One Armed Sparring

mook jong man

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One of the clips that Nabakatsu put up jogged my memory about something we used to do a long time ago and that was one armed sparring.

I think it is a great intermediate step for students who may have only just started to learn single sticking hands and it can enable them to experience sparring in a limited context .

But I also think that experienced students can benefit a lot from it as well and it can be a great deal of fun.
I always used to start them off from just out of contact range because I wanted them to work on stepping in and coordinating the step with the attack.

Get them to face each other with just one hand up in the guard , maybe start off with right hand versus right hand ,then left versus left , then right versus left , and finally left versus right make sure they spend equal time in each configuration .

Its up to you whether you let them use elbows or not but I don't recommend it because beginners tend to not exactly know where the end point of their elbow is and injuries are likely to occur .

The good thing about one armed sparring is that
  • the student only has to concentrate on forward force in one arm
  • it is easier to concentrate on maintaining angle and structure in one arm
  • it is easier to focus on being relaxed in that one arm and directing force to the centreline
  • and who knows one day you might have only the one arm left to fight with if your other is injured , tendons severed, arm broken etc
Get them to play around with their pivoting as well while they are sparring , combining the pivoting with the attacks and defences
 

Observer

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I don't know if this clip has been mentioned:

http://www.youtube.com/watch?v=Fygc5s93oqg&feature=channel_page

This make sense because if you can control both your opponent's arms with one of yours, that makes your other arm free to hit anytime... like having a third arm! The trouble with this clip is the bald guy wasn't really trying his best. If he did and the other guy can still control him with one arm, then it'll be even better.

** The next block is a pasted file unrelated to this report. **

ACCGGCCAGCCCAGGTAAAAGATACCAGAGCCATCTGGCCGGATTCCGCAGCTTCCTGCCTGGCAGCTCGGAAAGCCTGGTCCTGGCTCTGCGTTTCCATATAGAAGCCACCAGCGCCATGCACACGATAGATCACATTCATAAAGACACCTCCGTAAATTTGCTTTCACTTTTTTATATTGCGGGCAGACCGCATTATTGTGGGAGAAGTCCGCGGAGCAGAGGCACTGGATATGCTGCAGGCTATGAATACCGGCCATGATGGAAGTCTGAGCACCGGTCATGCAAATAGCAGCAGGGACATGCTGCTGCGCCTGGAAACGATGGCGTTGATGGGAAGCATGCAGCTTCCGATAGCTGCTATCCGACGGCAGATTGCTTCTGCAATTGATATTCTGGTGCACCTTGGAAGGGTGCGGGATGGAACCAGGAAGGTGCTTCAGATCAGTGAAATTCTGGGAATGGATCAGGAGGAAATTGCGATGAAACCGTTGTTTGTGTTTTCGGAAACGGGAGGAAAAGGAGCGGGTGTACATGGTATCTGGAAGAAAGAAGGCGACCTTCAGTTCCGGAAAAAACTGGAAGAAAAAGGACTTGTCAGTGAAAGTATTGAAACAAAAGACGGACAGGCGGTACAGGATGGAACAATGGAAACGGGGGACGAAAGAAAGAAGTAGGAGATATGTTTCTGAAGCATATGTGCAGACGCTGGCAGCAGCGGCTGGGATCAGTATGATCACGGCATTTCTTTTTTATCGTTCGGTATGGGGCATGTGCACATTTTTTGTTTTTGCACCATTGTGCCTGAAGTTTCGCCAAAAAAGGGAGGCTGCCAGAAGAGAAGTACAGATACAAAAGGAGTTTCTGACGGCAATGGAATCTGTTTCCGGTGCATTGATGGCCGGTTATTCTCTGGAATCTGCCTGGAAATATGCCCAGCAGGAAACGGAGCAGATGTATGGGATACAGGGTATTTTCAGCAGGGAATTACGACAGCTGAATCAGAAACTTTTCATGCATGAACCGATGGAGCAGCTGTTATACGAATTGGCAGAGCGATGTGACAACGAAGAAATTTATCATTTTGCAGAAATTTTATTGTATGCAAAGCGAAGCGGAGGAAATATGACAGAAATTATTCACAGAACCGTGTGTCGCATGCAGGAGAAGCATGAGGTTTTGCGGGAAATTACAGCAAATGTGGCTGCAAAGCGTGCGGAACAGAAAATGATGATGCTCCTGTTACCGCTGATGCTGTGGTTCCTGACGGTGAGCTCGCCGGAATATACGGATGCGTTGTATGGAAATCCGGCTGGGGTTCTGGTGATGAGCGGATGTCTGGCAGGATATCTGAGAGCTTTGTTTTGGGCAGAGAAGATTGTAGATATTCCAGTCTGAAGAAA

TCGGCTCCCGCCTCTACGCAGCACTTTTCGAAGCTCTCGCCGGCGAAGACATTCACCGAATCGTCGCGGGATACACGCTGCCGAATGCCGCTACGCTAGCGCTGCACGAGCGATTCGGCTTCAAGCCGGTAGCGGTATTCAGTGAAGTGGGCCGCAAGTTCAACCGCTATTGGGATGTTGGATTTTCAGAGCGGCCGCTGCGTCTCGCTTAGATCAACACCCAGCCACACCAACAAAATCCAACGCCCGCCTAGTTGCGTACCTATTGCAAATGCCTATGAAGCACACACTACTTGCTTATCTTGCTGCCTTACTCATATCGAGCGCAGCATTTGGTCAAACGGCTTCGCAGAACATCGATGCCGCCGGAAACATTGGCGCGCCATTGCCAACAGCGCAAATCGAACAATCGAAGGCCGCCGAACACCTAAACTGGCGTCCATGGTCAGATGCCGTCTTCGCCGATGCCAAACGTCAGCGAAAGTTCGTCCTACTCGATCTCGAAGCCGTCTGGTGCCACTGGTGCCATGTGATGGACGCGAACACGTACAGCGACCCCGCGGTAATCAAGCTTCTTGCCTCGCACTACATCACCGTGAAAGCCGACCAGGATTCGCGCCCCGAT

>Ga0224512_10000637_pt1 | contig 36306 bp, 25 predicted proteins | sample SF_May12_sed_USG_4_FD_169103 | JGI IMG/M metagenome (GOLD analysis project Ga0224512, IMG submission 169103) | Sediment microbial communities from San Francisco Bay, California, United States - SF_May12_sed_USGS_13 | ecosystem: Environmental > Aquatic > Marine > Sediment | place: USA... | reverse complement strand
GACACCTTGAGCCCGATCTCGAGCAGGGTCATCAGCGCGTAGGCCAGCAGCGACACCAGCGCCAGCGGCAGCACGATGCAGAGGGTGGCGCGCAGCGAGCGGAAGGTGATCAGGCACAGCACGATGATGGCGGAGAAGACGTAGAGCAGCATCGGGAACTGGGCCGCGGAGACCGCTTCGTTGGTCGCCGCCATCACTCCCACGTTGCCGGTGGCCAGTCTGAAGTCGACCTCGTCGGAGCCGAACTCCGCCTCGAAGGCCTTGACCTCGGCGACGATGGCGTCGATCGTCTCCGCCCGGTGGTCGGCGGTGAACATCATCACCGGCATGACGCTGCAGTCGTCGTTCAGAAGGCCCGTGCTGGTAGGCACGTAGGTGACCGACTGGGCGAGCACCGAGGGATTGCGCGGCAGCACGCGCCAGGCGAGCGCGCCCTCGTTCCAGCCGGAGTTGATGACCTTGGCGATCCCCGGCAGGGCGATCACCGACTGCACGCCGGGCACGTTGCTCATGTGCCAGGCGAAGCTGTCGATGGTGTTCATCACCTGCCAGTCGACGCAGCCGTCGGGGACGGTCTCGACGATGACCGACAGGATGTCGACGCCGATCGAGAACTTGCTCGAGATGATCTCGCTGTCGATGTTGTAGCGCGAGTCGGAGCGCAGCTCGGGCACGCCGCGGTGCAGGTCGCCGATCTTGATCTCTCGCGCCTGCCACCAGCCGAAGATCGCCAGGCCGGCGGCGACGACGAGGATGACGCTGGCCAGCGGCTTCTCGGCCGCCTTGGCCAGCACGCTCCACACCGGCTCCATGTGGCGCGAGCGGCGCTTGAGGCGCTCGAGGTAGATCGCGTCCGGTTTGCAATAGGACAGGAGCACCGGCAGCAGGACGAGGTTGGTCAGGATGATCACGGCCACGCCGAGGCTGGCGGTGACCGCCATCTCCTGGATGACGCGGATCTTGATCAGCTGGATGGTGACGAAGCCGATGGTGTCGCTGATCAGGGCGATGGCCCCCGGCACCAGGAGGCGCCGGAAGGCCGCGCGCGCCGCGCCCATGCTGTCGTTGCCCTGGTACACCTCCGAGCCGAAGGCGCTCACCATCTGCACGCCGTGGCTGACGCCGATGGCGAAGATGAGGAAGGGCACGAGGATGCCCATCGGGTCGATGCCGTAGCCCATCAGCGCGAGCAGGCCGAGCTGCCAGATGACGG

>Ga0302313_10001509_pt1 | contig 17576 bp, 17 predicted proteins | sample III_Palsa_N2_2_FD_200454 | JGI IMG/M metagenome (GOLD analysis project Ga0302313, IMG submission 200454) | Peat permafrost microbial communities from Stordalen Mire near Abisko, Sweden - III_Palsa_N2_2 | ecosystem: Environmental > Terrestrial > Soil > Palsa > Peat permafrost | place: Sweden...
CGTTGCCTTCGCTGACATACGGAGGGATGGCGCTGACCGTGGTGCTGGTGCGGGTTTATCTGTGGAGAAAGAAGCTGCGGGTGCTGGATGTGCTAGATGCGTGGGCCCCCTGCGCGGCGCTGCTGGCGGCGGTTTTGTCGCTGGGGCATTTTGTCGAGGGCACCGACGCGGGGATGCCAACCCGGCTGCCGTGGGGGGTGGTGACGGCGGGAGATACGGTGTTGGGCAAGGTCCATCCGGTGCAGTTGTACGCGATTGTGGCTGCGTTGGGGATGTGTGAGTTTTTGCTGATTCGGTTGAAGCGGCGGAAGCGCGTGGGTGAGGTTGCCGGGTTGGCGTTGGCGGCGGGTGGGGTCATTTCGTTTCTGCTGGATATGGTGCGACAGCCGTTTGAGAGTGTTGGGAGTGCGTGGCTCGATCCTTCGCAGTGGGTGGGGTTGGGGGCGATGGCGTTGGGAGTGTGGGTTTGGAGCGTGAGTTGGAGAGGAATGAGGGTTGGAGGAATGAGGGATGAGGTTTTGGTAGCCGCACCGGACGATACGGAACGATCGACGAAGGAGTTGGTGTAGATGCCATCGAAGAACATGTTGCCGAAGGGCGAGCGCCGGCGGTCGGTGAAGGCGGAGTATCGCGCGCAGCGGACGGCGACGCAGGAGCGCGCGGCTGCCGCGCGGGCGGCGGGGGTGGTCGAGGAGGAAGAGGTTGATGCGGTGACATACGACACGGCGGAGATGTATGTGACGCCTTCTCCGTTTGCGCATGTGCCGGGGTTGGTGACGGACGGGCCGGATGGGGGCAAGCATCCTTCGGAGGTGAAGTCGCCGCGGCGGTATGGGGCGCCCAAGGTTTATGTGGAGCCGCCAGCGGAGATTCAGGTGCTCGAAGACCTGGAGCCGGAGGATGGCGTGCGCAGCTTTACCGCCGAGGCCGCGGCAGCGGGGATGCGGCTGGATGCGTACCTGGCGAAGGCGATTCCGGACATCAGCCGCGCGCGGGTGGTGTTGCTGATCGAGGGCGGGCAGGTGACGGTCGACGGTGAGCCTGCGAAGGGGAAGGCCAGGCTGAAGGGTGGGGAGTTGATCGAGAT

[Sorry, it has. Please ignore.]
 

geezer

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One of the clips that Nabakatsu put up jogged my memory about something we used to do a long time ago and that was one armed sparring.

I think it is a great intermediate step for students who may have only just started to learn single sticking hands and it can enable them to experience sparring in a limited context .

But I also think that experienced students can benefit a lot from it as well and it can be a great deal of fun.

Yeah, I wish our group was a bit bigger so we could play with that a little more... I like the idea of having more advanced students going against intermediates and having to use one arm against two (like in the clip). You have to really maximize your efficiency, trapping and turning to control two arms with one.

Another, more elementary drill I've always liked is simple "stance sparring". Both students put their hands behind their backs and step aggressively toward each other, using just their steps to penetrate through their opponent's stance and turn, uproot, or unbalance him. First we limit the techniques to simple advancing steps, turning, huen-bo, and foot pinning. Later other techniques, such as knee locks and careful low kicks can be added. (I tend to be a bit cautious about the knees due to old injuries).
 
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mook jong man

mook jong man

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Yeah, I wish our group was a bit bigger so we could play with that a little more... I like the idea of having more advanced students going against intermediates and having to use one arm against two (like in the clip). You have to really maximize your efficiency, trapping and turning to control two arms with one.

Another, more elementary drill I've always liked is simple "stance sparring". Both students put their hands behind their backs and step aggressively toward each other, using just their steps to penetrate through their opponent's stance and turn, uproot, or unbalance him. First we limit the techniques to simple advancing steps, turning, huen-bo, and foot pinning. Later other techniques, such as knee locks and careful low kicks can be added. (I tend to be a bit cautious about the knees due to old injuries).

About the closest thing we had to that was the old chi gerk sticky legs thing . Which we played around with a bit , I didn't really think I was developing any sort of great sensitivity in the legs I just thought it was great for the stance when your on one leg and some one is trying to force your leg off center and you are trying to keep your balance.
 

Aikicomp

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We have two tests devoted to this idea:

Handicapped Kumite and Handicapped self-defense.

Why? Because you never know.

Michael
 
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